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Old 12-29-2010, 01:19 PM   #1
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Default [FAQ] Application to UK Universities




Unlike universities in Singapore, UK universities utilise a common online portal for applications. The portal, called UCAS (Universities & Colleges Admission Service), can be found at

CHOOSING COURSES. Think carefully about the course you'd like to do at the university. There are thousands of courses available at hundreds of universities and colleges, and each one suits some people better than others. Choose your courses for the right reasons and do plenty of research before deciding where to go.

APPLYING. You apply for courses using UCAS Apply ( You send your completed application to UCAS (or to your school if applying through them) and UCAS will send it to the universities and you choose. Do check out the application deadlines.

OFFERS. Universities will decide whether to offer you a place or not. You can check if you're accepted on UCAS Track (, which shows your choices and any decisions made by the universities. If you're accepted, you need to reply to your offers. If you change your mind or aren't accepted, there are other options to help you find a course.


Choosing which university or college to go to can be a life-changing decision. Do as much research as possible so that you choose the right course for the right reasons.

You can apply to any course which interests you, but consider the entry requirements first. Some courses require particular qualifications, others require an admissions test.

Some subjects are managed slightly differently to the rest. Make sure you know if you need to take an admissions test. The courses that require admission tests are listed below:

BioMedical Admissions Test (BMAT)
For entry to medicine, veterinary medicine and related courses.

English Literature Admissions Test (ELAT)
For entry to English courses at the University of Oxford.

Graduate Medical School Admissions Test (GAMSAT)
For graduate entry into medicine and dentistry courses.

History Aptitude Test (HAT)
For entry to all degrees involving history at the University of Oxford.

Health Professions Admissions Test (HPAT)
For entry to certain medical courses at the University of Ulster.

The National Admissions Test for Law (LNAT)
For entry to law.

Mathematics Aptitude Test (MAT)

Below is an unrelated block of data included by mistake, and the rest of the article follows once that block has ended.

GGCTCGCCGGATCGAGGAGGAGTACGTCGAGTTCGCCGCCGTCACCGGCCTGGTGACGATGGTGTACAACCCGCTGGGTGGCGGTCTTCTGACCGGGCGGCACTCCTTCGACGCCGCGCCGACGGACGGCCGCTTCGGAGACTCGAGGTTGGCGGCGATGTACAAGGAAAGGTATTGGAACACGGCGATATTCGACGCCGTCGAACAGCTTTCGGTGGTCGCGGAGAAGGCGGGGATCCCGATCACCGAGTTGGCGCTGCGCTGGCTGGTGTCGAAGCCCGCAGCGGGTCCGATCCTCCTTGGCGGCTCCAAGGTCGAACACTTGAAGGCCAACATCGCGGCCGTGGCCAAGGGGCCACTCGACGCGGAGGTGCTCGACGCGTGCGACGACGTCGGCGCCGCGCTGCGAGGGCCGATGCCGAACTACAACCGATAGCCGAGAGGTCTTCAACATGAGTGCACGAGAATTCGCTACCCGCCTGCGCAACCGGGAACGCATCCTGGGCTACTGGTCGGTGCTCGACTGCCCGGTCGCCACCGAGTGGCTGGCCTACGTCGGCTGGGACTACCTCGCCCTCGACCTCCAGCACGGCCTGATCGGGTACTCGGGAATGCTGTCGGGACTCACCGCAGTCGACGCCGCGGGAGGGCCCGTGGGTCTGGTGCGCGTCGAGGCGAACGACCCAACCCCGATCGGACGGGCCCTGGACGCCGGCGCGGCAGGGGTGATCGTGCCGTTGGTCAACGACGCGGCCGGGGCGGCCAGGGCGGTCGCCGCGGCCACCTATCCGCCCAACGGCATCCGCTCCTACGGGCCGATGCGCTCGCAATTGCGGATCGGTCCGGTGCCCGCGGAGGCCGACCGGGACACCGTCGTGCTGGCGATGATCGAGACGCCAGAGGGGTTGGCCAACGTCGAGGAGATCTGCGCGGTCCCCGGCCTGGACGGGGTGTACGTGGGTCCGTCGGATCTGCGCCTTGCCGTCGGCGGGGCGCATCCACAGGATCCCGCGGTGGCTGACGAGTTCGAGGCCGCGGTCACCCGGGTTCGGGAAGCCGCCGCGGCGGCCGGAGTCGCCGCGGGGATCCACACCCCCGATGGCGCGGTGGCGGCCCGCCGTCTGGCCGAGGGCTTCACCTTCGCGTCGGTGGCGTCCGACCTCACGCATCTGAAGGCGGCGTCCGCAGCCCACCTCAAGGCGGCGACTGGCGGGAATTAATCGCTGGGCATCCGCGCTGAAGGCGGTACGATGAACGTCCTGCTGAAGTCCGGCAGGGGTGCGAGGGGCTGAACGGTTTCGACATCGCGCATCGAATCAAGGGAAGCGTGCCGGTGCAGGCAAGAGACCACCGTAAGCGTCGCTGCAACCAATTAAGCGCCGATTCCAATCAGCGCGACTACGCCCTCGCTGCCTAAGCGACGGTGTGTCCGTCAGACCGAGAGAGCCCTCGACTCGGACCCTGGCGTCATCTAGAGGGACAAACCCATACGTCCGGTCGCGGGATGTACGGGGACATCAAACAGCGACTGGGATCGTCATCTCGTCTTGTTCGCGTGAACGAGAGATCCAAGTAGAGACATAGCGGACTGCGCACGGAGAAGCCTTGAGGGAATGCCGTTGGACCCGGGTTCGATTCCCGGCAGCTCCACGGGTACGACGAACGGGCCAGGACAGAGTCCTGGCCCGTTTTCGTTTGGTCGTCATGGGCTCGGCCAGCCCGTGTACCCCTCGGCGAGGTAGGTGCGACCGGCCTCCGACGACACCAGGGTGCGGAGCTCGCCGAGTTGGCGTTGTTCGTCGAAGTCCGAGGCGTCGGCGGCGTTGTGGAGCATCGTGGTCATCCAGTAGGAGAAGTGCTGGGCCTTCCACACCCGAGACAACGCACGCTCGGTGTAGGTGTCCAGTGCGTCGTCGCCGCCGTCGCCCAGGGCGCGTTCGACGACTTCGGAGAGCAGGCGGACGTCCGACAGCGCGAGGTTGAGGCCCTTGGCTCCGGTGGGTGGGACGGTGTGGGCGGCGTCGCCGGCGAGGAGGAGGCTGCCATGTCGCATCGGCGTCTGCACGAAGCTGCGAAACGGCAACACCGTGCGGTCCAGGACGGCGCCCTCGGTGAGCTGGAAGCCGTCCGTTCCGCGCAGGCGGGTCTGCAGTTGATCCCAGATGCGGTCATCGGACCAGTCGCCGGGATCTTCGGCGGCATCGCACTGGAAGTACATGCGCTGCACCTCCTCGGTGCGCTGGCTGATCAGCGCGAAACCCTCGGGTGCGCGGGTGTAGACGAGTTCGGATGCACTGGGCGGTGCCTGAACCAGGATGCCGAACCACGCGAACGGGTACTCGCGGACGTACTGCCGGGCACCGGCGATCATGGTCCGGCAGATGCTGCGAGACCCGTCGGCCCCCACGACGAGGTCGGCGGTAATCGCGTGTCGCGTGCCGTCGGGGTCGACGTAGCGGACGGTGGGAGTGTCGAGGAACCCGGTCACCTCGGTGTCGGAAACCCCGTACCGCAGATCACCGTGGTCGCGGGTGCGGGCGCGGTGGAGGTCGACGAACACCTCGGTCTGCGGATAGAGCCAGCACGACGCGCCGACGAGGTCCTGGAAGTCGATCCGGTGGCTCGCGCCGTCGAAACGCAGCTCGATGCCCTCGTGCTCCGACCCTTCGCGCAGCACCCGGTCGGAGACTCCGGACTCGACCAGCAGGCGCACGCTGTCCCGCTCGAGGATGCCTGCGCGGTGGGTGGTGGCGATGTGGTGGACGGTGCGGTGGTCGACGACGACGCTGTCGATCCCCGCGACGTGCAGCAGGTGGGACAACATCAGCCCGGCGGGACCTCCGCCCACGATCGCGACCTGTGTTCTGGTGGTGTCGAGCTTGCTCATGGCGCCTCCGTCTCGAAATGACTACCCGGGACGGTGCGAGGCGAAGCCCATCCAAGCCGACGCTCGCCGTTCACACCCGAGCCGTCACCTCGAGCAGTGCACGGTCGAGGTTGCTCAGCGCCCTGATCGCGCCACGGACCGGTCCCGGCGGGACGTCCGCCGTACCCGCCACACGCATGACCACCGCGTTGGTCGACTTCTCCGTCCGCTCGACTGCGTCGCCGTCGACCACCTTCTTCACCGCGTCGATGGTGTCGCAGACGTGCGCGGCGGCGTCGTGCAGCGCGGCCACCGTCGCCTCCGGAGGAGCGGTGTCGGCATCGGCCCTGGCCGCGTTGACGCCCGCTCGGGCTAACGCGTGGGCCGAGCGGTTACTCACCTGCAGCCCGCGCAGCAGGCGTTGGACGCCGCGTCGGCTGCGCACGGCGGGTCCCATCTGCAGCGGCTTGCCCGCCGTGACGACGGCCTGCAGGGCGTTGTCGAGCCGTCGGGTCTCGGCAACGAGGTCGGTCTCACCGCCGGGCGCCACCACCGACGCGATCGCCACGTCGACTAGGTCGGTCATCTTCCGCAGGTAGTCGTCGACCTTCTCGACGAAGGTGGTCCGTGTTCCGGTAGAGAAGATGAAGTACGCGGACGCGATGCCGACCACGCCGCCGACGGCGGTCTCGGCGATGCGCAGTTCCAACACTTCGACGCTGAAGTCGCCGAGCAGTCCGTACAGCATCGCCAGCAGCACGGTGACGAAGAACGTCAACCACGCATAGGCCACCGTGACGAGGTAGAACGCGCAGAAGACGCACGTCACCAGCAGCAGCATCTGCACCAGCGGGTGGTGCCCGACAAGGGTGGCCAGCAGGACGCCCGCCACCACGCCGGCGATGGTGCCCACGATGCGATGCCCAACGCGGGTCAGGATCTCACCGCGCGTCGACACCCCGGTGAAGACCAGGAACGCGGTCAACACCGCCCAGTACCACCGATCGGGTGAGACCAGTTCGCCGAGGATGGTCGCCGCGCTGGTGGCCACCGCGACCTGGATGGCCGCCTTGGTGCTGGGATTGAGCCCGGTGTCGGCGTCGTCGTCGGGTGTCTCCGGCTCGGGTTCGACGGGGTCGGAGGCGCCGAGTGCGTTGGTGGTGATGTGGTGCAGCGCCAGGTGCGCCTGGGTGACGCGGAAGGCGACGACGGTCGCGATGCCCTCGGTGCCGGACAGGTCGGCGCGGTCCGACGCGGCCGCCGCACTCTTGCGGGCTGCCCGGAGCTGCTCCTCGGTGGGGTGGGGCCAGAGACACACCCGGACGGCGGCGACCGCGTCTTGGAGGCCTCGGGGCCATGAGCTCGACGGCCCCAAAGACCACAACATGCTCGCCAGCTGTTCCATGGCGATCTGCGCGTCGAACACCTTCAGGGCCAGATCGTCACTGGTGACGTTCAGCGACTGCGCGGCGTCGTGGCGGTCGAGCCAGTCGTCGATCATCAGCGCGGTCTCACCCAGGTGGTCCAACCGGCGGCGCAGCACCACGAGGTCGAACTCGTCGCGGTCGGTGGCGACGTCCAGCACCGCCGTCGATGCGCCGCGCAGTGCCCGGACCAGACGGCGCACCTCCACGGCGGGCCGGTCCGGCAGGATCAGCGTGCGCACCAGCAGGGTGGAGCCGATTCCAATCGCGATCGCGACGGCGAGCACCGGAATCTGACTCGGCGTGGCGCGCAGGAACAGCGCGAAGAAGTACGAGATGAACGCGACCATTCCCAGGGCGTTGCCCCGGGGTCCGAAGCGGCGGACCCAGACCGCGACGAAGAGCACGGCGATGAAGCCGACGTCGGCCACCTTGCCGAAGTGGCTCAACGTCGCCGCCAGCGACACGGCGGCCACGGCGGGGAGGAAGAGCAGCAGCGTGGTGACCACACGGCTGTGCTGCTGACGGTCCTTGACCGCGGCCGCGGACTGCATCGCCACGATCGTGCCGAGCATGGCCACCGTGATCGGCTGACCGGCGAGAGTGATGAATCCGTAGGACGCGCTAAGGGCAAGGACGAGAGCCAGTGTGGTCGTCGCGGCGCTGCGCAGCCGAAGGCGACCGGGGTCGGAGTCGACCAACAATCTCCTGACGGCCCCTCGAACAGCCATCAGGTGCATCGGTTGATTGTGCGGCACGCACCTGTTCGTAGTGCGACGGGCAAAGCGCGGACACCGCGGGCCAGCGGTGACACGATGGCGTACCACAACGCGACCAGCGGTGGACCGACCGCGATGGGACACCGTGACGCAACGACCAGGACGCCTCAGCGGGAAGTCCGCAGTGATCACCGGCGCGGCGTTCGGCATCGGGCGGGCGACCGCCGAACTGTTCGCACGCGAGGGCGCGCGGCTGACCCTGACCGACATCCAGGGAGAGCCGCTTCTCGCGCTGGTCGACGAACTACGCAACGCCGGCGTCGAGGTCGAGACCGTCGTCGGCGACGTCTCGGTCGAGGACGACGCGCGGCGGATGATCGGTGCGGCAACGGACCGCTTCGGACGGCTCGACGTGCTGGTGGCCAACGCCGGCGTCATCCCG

For entry to mathematics or computer science, or a joint honours degree involving mathematics at the University of Oxford.

Modern and Medieval Languages Test (MML)
For entry to modern and medieval languages at the University of Cambridge.

Physics Aptitude Test (PAT)
For entry to physics, or a joint degree involving physics at the University of Oxford.

Sixth Term Examination Papers (STEP)
For entry to mathematics at the University of Cambridge.

Thinking Skills Assessment (TSA Cambridge)
For entry to computer science, natural sciences, engineering and economics at the University of Cambridge.

Thinking Skills Assessment (TSA Oxford), formerly known as the PPE Admissions Test
For entry to politics & economics (PPE), economics and management (E&M), experimental psychology (EP) or psychology and philosophy at the University of Oxford.

Thinking Skills Assessment (TSA) UCL
For entry to European social and political studies at University College London (UCL).

UK Clinical Aptitude Test (UKCAT)
For entry to medical and dental schools.

Last edited by rui; 01-05-2011 at 10:18 PM.
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Old 12-29-2010, 01:20 PM   #2
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Once you've chosen your courses, you should be ready to start your application. Head over to UCAS Apply ( to create an account. If you're intending to matriculate in 2011 or 2012 (1 year deferment), you click on Register / Log in to use Apply 2011. If you're intending to matriculate in 2013, you will have to wait for Apply 2012 to open, before you apply for a deferred entry into 2013. Note that universities generally do not grant 2 year deferments, although there have been individuals securing 2 year deferments.